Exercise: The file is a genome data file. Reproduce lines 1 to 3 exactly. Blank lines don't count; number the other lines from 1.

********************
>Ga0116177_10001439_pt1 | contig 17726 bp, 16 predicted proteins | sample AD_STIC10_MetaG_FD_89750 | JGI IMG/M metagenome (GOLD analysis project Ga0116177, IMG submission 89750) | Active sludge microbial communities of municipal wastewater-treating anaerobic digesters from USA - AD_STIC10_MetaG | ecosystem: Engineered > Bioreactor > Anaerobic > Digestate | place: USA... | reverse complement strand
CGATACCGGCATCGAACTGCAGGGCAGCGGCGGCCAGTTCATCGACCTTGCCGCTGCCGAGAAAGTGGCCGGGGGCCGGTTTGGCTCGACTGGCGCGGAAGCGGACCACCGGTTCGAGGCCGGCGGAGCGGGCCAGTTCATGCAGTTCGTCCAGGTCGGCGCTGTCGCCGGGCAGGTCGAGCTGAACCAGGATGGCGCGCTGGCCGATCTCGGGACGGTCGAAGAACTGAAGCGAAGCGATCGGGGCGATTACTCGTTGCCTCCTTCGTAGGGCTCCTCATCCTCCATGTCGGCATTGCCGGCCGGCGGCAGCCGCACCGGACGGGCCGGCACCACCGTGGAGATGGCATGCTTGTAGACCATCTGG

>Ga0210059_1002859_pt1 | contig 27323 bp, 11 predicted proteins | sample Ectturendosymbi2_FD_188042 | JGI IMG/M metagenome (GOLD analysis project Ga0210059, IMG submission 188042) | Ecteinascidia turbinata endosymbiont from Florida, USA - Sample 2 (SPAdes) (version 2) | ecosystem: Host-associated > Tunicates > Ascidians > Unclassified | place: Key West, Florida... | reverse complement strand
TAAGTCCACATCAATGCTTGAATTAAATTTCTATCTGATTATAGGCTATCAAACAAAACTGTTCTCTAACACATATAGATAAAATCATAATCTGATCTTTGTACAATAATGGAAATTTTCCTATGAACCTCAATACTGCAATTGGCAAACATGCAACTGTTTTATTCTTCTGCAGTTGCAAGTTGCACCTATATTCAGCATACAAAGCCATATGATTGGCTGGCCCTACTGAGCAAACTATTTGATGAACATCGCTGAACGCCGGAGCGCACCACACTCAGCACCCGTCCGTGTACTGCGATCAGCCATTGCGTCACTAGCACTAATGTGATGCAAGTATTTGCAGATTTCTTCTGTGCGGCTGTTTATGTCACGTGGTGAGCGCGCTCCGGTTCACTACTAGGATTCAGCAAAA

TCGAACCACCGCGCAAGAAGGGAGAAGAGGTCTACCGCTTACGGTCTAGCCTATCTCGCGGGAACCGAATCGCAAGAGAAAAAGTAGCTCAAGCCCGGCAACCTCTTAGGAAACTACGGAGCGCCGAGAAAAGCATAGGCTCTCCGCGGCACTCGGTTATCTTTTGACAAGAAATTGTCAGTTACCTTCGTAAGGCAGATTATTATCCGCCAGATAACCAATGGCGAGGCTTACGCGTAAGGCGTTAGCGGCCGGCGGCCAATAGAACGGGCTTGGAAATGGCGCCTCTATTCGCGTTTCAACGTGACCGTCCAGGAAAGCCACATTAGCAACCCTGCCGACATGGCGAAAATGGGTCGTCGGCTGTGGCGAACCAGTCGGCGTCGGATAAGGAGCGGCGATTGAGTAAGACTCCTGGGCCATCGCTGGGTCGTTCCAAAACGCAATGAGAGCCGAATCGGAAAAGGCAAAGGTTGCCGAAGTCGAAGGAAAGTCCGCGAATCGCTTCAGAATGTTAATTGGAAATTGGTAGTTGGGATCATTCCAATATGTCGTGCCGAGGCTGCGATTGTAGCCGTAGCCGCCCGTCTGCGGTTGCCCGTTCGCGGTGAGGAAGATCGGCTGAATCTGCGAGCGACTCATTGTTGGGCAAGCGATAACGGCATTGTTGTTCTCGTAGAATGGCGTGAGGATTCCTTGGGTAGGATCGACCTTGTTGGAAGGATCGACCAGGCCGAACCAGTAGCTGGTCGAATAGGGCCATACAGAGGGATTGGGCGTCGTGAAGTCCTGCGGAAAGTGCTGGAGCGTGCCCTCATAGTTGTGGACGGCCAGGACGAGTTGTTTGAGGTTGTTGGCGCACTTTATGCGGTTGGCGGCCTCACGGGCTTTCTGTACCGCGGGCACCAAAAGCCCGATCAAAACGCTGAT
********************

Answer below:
>Ga0116177_10001439_pt1 | contig 17726 bp, 16 predicted proteins | sample AD_STIC10_MetaG_FD_89750 | JGI IMG/M metagenome (GOLD analysis project Ga0116177, IMG submission 89750) | Active sludge microbial communities of municipal wastewater-treating anaerobic digesters from USA - AD_STIC10_MetaG | ecosystem: Engineered > Bioreactor > Anaerobic > Digestate | place: USA... | reverse complement strand
CGATACCGGCATCGAACTGCAGGGCAGCGGCGGCCAGTTCATCGACCTTGCCGCTGCCGAGAAAGTGGCCGGGGGCCGGTTTGGCTCGACTGGCGCGGAAGCGGACCACCGGTTCGAGGCCGGCGGAGCGGGCCAGTTCATGCAGTTCGTCCAGGTCGGCGCTGTCGCCGGGCAGGTCGAGCTGAACCAGGATGGCGCGCTGGCCGATCTCGGGACGGTCGAAGAACTGAAGCGAAGCGATCGGGGCGATTACTCGTTGCCTCCTTCGTAGGGCTCCTCATCCTCCATGTCGGCATTGCCGGCCGGCGGCAGCCGCACCGGACGGGCCGGCACCACCGTGGAGATGGCATGCTTGTAGACCATCTGG

>Ga0210059_1002859_pt1 | contig 27323 bp, 11 predicted proteins | sample Ectturendosymbi2_FD_188042 | JGI IMG/M metagenome (GOLD analysis project Ga0210059, IMG submission 188042) | Ecteinascidia turbinata endosymbiont from Florida, USA - Sample 2 (SPAdes) (version 2) | ecosystem: Host-associated > Tunicates > Ascidians > Unclassified | place: Key West, Florida... | reverse complement strand